In this week's Nature, a team led by Imperial College London researchers presents data showing that changes in DNA methylation patterns can be used to identify people at higher risk of developing type II diabetes. In their epigenome-wide association study, the investigators uncovered DNA methylation changes associated with body-mass index. In prospective studies, these methylation markers strongly predicted who was likely to develop type 2 diabetes independently of conventional risk factors. The researchers also showed that the altered methylation patterns were a result of obesity, not a cause, and that some are found in genomic regions tied to metabolism, inflammation, and cardiovascular and respiratory disease.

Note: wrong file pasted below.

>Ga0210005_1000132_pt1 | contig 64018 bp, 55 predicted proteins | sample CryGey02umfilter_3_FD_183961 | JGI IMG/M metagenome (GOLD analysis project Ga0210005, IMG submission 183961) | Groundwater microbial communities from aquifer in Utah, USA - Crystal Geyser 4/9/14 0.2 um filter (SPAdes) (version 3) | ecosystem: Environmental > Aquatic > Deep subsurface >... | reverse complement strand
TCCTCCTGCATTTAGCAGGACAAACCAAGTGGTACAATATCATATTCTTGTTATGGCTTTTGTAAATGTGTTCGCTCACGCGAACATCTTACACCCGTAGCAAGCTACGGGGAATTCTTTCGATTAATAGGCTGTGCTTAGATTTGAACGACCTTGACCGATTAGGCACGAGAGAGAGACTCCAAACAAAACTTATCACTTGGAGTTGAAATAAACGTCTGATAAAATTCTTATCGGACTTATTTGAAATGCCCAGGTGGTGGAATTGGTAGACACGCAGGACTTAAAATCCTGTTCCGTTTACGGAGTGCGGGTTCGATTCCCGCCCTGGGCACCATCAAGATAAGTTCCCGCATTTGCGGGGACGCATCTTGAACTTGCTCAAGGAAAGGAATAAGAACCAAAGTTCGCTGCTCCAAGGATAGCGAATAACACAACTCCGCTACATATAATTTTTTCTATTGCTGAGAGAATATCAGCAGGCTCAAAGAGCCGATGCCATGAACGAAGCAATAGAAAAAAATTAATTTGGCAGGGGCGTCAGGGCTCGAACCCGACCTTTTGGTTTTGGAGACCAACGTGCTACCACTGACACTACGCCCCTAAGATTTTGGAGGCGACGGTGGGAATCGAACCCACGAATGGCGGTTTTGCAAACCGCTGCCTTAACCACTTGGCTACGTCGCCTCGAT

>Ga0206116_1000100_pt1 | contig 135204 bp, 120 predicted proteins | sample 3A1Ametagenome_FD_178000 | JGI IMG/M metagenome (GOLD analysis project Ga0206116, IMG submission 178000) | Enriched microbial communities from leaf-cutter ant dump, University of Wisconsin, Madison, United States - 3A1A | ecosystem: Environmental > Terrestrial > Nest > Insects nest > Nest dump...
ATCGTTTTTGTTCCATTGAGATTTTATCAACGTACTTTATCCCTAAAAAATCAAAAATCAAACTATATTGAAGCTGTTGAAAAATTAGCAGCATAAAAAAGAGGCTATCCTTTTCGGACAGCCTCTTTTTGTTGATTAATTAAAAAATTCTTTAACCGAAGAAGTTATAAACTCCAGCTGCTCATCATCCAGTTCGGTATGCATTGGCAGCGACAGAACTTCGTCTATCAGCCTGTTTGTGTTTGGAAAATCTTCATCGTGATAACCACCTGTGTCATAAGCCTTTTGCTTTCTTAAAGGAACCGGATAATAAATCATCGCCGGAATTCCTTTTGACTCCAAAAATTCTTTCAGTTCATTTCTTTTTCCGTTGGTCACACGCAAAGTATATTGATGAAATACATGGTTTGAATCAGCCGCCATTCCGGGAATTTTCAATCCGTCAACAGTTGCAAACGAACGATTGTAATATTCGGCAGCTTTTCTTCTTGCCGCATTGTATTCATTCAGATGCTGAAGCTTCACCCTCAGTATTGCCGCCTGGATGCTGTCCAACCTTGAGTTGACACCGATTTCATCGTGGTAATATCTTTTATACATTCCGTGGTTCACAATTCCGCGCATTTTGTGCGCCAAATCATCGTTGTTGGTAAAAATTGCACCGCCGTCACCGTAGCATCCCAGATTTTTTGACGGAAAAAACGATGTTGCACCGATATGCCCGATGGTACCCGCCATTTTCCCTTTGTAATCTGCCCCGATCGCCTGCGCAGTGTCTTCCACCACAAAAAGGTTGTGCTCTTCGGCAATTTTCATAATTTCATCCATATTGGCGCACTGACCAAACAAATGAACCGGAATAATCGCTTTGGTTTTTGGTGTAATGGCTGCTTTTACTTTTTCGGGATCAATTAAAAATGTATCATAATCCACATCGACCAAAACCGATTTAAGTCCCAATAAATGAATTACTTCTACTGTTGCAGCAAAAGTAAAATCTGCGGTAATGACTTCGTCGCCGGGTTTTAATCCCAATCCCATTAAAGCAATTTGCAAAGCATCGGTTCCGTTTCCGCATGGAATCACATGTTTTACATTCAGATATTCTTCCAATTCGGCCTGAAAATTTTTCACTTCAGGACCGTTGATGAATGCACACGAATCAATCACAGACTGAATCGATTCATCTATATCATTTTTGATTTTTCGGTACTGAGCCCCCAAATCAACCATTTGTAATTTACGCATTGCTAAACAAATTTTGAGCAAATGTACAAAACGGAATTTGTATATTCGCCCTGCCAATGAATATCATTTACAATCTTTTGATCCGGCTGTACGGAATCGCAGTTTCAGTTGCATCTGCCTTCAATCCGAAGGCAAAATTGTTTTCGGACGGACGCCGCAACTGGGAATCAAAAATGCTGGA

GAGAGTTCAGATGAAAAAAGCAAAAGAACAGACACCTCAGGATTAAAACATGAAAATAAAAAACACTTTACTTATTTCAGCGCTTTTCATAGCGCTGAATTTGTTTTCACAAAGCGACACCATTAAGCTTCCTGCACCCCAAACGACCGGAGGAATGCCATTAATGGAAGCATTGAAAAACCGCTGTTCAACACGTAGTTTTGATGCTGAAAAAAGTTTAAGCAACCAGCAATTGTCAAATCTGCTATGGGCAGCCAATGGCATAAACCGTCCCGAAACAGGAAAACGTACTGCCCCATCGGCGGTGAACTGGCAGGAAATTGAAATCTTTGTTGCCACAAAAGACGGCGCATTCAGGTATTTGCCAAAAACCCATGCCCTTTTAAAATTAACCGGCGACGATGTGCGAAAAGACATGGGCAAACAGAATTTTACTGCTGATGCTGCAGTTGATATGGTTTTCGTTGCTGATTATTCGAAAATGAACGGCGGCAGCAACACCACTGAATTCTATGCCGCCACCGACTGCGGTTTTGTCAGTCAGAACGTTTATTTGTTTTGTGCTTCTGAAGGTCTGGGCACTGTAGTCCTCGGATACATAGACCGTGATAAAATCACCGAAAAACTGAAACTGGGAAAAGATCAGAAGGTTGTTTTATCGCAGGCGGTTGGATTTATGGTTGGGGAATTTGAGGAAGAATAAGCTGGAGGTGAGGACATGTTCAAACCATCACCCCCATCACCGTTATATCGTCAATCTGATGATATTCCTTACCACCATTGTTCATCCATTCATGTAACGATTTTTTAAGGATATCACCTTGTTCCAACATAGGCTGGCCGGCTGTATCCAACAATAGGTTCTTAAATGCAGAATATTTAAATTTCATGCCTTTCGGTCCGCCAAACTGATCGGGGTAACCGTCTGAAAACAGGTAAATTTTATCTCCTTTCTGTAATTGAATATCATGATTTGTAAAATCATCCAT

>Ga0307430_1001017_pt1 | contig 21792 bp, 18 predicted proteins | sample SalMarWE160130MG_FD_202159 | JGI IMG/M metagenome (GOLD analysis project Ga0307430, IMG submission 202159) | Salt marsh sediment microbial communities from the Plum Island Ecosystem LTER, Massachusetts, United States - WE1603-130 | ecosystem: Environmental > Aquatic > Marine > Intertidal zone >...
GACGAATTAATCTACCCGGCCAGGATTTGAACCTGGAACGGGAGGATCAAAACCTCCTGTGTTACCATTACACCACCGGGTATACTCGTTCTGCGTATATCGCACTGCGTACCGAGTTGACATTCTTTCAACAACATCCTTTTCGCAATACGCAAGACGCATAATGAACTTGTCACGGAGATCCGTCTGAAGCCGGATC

Meanwhile, in Nature Genetics, collaborators from the Whitehead Institute and the Broad Institute publishes a study that identified novel cellular factors necessary for HIV infection using a CRISPR/Cas9 screen. The genome-editing technology was used to create a library of T cells in which the vast majority of genes in the human genome were individually inactivated. These cells were then infected with HIV and screened for genes that, when mutated, led to infection resistance. Five such genes were found, including three previously unknown to be involved in HIV, and then validated using T cells from healthy humans. The work not only offers insights into how to potentially combat HIV, but offers a screening strategy that can be applied to other infectious diseases, the researchers say.